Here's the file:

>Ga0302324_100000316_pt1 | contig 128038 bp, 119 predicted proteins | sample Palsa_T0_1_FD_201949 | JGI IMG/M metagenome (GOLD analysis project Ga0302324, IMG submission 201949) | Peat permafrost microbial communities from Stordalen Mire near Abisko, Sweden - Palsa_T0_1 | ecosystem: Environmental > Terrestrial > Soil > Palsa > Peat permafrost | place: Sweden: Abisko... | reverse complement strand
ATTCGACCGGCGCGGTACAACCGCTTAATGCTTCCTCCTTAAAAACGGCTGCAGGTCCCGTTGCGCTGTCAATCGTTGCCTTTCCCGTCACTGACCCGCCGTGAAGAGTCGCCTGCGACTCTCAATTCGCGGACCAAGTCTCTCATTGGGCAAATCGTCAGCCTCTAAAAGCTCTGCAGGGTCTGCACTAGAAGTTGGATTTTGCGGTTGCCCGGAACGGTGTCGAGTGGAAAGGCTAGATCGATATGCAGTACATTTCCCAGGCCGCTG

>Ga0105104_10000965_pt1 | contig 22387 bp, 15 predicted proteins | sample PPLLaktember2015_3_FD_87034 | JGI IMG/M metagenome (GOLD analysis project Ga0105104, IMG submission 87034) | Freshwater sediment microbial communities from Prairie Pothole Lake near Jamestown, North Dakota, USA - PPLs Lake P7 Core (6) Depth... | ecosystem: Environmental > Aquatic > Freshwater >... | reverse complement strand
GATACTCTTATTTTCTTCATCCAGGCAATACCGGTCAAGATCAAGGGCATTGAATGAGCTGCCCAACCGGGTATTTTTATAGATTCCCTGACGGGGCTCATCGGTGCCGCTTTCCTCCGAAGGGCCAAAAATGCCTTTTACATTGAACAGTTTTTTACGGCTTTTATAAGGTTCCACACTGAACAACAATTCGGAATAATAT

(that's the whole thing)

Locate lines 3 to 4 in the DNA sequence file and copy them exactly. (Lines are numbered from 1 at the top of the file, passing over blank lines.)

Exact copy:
>Ga0105104_10000965_pt1 | contig 22387 bp, 15 predicted proteins | sample PPLLaktember2015_3_FD_87034 | JGI IMG/M metagenome (GOLD analysis project Ga0105104, IMG submission 87034) | Freshwater sediment microbial communities from Prairie Pothole Lake near Jamestown, North Dakota, USA - PPLs Lake P7 Core (6) Depth... | ecosystem: Environmental > Aquatic > Freshwater >... | reverse complement strand
GATACTCTTATTTTCTTCATCCAGGCAATACCGGTCAAGATCAAGGGCATTGAATGAGCTGCCCAACCGGGTATTTTTATAGATTCCCTGACGGGGCTCATCGGTGCCGCTTTCCTCCGAAGGGCCAAAAATGCCTTTTACATTGAACAGTTTTTTACGGCTTTTATAAGGTTCCACACTGAACAACAATTCGGAATAATAT